2 of 3 people found the following review helpful
Some of it was interesting and creepy, but the majority was just boring,
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This review is from: Perfect People (Kindle Edition)
I really struggled with this book. Reading it on my Kindle, I was able to keep track of what percentage of the book I had gotten through. I was quite amazed to find that for the first 10%, there is very little that actually happens. John and Naomi just seem to be going through a shopping list of what they may or may not want for their genetically engineered offspring. Whilst in some ways this raises interesting ideas, unfortunately it also means that the reading experience seems very sterile (no pun intended). I found that because I was bored with this process, I then found it quite difficult to engage with the characters.
Admittedly, after that first 10%, the book did pick up slightly. When John and Naomi discover that they may not have the whole picture, your attention is certainly grabbed again. But, what I soon found was that this is a recurring problem with the book. There are whole sections where you feel yourself getting bored and thinking, "Who cares?" only for your attention to then be grabbed again, making you persevere until the end. I didn't like any of the characters and this also made it difficult to continue reading - I didn't actually care all that much what happened to them.
What kept me going were the issues that PERFECT PEOPLE brought up. Designer babies are starting to get into the news, so the story here may not be all that unlikely in some years to come. There were also scientific arguments which can provoke a lot of debate - for example, the ethics of creating designer babies with super intelligence and what that may mean for the people who are not able to manufacture their children that way. Does it mean that there would be a 'super human' race with one which is subservient? There are also themes relating to human relationships, especially those between parents and their children. One aspect of this is the expectation that parents have for their kids and how this matches up to what the kids want (or hope) for themselves.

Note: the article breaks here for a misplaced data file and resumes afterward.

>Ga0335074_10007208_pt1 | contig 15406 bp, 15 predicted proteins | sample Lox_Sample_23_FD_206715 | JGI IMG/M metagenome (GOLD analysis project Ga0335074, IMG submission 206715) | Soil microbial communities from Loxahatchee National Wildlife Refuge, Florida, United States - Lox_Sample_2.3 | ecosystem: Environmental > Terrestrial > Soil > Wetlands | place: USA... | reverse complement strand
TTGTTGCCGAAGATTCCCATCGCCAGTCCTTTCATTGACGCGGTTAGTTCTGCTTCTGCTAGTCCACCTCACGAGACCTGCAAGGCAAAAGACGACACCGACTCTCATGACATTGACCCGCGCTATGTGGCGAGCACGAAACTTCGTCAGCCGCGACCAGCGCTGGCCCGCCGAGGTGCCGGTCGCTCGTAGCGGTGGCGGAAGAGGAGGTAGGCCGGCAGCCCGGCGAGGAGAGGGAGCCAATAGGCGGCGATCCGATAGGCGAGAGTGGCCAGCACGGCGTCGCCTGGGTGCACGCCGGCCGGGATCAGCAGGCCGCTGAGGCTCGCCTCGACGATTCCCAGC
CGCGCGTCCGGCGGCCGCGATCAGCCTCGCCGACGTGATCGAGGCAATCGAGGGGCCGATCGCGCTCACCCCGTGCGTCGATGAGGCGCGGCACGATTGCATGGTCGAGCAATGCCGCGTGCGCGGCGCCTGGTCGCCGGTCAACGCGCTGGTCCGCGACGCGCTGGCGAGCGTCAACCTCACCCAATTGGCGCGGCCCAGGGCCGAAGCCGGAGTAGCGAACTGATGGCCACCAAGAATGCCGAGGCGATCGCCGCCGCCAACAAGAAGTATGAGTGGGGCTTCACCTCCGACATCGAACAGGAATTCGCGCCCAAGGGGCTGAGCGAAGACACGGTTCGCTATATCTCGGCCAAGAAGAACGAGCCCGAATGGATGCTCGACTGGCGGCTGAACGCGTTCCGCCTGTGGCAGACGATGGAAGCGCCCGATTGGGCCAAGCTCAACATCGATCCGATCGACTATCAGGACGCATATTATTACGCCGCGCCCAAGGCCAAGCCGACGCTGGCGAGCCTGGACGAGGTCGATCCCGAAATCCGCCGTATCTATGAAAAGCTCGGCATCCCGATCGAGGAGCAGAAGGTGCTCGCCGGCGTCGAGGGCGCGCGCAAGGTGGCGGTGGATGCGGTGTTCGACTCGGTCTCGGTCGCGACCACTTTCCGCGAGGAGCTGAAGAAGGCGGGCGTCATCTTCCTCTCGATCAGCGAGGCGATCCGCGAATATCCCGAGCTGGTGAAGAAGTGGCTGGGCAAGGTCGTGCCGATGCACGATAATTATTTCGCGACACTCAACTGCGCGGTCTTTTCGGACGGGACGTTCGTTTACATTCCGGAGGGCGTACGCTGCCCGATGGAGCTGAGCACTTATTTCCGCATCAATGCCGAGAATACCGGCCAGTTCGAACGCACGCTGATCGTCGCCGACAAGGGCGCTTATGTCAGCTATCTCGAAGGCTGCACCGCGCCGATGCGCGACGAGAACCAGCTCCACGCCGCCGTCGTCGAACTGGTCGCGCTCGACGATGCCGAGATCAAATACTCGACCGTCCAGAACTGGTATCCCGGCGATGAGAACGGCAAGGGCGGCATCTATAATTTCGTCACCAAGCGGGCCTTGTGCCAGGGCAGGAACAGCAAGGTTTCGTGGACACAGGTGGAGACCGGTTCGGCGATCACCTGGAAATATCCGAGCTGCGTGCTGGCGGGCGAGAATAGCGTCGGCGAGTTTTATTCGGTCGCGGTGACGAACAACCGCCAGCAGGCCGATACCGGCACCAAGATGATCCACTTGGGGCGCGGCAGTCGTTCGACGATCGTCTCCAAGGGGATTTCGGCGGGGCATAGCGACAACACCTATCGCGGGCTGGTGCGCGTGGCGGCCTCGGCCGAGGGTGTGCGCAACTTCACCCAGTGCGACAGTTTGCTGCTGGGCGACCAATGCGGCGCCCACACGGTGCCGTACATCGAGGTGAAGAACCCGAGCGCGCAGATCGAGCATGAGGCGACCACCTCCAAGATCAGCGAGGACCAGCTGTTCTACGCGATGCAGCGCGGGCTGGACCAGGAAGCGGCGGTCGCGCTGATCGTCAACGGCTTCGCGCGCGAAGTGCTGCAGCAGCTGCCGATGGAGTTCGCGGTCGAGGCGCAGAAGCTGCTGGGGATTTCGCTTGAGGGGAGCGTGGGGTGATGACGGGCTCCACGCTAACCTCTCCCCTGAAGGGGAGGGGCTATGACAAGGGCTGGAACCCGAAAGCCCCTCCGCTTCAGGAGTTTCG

Howeevr, despite these themes and ideas running through this book, it was not enough for me to award more than 2 stars. The reason I have awarded such a low score is that, honestly, I would not recommend this to someone else. The writing was not convincing or engaging enough. So, although it had high ideas, it failed to live up to them.